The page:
stuart in mn wrote: You should see about getting it licensed for the street again, it would be fun for running down to the corner coffee shop or to the store. When I was a kid one of the guys in my school had a CT70 on the street, and he must have put thousands of miles on that thing - he rode it everywhere. He was about 6 foot 5, so he kind of looked like a circus bear riding around on that thing. Edit: I just looked at the first picture again...what was that angle iron thing bolted to the swingarm? Trailer hitch? Wheelie bar?

Yup, that was a tiny trailer hitch. I suspect that the original owner in Hawaii must have used it to pull a small grocery basket or something.

I don't think I'll be registering it, though, as I just ordered a Ruckus. I may put this one up for sale.

mrhappy
mrhappy New Reader
7/14/08 8:17 p.m.

ct70 engine swap

mattmacklind
mattmacklind SuperDork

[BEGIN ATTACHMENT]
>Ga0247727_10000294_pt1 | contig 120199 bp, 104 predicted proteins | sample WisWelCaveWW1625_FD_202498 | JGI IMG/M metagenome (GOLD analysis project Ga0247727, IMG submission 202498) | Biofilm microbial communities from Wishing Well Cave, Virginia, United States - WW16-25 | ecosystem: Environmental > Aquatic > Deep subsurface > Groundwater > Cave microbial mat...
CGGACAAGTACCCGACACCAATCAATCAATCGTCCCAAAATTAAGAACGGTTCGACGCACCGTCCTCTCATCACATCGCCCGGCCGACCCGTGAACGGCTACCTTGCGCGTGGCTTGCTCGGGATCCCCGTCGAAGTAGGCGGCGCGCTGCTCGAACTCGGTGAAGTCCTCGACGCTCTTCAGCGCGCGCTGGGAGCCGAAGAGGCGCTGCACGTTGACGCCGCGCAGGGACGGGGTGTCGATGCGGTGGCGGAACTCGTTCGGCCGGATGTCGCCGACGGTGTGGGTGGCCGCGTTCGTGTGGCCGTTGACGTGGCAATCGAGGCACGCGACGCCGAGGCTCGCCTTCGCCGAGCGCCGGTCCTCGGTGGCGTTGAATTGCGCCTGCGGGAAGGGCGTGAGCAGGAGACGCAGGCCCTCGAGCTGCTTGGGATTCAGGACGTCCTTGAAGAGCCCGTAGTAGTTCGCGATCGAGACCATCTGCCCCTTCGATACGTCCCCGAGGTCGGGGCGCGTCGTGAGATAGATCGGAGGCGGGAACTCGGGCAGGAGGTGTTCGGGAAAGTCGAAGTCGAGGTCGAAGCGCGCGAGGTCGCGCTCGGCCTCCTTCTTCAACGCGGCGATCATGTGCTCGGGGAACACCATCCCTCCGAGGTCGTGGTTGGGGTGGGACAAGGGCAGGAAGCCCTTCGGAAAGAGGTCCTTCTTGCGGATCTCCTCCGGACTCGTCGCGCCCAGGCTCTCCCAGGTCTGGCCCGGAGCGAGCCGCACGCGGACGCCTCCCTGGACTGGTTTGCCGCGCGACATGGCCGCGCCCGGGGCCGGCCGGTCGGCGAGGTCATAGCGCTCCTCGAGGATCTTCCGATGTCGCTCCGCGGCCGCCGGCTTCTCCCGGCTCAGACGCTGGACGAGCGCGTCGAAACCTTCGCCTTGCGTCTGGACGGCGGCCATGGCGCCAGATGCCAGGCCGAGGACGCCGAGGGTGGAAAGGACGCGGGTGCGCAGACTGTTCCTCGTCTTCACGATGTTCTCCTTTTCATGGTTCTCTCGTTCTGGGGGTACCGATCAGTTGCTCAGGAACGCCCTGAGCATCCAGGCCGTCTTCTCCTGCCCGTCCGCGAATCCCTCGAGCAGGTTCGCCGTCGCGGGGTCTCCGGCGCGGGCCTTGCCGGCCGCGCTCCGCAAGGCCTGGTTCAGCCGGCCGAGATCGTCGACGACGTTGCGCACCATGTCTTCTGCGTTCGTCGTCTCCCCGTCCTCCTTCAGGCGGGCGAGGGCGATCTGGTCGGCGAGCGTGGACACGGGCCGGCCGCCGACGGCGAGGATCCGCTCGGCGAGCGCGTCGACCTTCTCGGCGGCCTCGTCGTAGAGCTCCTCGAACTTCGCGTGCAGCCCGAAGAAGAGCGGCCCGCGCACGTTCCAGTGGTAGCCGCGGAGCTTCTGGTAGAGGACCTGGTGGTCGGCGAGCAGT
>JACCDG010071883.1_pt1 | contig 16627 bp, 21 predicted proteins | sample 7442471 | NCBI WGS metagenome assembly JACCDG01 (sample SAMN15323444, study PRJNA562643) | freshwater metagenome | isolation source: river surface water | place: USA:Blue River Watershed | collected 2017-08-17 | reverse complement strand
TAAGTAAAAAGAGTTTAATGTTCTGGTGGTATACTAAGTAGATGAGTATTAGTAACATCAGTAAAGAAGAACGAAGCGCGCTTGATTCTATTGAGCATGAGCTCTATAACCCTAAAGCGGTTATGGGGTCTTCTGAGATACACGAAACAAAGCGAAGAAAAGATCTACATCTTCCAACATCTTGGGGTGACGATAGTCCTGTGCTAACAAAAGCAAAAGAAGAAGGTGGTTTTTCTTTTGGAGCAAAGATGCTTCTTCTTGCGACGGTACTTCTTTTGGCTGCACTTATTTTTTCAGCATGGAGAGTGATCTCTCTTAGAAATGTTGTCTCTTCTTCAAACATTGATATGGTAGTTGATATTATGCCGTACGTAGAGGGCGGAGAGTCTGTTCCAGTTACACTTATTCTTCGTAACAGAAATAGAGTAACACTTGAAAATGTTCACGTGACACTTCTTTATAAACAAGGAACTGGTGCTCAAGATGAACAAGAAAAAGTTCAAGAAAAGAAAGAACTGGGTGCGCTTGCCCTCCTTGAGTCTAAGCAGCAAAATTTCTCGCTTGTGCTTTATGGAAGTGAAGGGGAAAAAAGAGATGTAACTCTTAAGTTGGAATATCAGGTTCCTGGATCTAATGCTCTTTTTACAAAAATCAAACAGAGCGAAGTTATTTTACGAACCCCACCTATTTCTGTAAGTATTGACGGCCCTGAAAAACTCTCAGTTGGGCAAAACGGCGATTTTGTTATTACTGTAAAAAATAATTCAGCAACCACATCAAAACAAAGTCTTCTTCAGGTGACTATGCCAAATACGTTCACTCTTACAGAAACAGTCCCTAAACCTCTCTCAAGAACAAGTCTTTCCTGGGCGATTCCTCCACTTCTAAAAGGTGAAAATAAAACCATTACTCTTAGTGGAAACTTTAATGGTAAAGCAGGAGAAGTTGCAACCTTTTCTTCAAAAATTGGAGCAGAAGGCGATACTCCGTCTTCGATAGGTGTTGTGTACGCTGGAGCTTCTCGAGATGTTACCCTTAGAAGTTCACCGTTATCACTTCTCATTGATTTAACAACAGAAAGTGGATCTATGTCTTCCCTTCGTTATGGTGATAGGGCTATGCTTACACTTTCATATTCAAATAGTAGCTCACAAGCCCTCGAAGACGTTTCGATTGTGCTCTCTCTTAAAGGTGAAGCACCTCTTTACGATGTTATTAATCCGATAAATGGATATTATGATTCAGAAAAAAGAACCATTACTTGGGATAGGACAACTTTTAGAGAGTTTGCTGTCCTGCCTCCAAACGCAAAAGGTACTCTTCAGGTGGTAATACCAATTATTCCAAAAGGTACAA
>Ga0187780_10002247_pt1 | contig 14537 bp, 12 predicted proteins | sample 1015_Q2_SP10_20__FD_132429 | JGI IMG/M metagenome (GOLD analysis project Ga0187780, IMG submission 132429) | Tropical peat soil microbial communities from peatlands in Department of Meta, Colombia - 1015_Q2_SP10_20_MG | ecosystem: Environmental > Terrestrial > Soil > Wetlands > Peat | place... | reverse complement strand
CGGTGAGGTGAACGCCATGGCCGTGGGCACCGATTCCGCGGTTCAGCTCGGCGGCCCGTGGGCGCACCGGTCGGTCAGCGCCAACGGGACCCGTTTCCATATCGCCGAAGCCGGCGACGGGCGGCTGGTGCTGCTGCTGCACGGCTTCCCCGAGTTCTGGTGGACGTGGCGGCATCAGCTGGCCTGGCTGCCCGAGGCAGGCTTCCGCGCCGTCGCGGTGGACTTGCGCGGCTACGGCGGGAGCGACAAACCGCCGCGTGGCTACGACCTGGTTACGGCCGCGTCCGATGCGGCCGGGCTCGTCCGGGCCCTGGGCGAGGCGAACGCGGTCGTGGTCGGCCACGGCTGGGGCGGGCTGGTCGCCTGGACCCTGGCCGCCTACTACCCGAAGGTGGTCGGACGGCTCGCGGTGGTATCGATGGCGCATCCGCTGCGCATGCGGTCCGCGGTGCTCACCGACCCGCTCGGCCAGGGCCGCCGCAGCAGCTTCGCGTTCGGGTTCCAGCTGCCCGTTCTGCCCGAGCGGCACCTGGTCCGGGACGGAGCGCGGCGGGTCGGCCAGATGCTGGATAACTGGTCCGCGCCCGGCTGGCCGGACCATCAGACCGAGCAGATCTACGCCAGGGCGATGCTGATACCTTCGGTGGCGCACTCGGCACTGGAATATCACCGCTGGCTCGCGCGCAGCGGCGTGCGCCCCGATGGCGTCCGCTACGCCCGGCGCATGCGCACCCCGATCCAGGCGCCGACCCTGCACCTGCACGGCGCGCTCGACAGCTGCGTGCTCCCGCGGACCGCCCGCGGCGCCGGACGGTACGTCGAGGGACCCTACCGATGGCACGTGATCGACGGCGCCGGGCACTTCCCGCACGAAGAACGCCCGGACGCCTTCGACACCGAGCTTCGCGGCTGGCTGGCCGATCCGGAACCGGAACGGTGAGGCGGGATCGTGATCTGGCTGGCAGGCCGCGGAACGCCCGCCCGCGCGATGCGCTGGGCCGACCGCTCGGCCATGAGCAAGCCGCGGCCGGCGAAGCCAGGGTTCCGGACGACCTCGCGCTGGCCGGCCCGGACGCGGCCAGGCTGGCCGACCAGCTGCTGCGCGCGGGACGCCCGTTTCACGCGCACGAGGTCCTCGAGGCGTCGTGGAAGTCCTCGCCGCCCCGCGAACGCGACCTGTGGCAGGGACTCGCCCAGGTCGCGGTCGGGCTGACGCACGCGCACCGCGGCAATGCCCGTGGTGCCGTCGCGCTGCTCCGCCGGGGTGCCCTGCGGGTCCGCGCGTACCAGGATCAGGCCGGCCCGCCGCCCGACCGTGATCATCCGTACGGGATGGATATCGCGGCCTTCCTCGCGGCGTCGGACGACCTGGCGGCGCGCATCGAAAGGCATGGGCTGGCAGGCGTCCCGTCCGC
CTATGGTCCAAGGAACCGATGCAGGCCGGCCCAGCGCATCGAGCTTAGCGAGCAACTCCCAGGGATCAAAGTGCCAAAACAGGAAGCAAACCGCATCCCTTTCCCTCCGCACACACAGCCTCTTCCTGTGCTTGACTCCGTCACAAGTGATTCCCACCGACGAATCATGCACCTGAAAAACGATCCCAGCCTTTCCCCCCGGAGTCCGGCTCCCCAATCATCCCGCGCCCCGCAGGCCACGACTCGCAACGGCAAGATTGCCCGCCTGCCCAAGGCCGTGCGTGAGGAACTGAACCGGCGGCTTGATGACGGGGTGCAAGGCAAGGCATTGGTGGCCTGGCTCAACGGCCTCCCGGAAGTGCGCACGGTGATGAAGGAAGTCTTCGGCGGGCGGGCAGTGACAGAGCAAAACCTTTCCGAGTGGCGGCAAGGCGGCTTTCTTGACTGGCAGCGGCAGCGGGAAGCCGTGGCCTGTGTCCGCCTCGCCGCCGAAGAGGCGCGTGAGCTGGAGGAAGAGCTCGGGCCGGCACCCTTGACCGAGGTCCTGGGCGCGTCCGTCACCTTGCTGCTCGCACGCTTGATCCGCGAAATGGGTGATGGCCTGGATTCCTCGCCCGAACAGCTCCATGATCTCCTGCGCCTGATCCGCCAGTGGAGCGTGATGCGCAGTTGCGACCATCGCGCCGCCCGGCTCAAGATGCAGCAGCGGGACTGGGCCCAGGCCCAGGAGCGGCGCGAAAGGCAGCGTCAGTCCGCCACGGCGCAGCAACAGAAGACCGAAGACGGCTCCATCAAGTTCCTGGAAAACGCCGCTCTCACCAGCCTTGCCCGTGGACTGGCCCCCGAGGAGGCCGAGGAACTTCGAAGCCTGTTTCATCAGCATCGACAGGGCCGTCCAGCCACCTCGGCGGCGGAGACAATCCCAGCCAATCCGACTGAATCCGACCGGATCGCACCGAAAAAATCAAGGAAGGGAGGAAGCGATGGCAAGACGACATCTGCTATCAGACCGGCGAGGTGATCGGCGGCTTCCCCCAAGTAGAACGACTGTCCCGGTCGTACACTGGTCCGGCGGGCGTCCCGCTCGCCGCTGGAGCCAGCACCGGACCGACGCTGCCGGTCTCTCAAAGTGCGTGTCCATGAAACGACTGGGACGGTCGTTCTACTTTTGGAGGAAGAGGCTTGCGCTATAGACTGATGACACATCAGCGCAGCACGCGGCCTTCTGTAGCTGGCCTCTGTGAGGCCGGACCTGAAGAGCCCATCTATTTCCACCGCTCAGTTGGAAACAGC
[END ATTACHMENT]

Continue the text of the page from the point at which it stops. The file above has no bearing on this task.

7/14/08 9:28 p.m.

When I was like 8, I got a go kart for Christmas and my older brother got one of those! Same color and everything. I see yours has a license plate holder. My brother's had one as well and turn indicators. Is your model street legal? Looks great, I'd like to pick one up but these days people ask quite a lot for them, more than they were new in some cases.

Tyler H
Tyler H GRM+ Memberand Dork
7/14/08 9:40 p.m.

My buddy had one of these when we were kids. It looked exactly like that, same color and all. With both of us (85lbs a piece at that point,) that sucker would still do 40-45mph.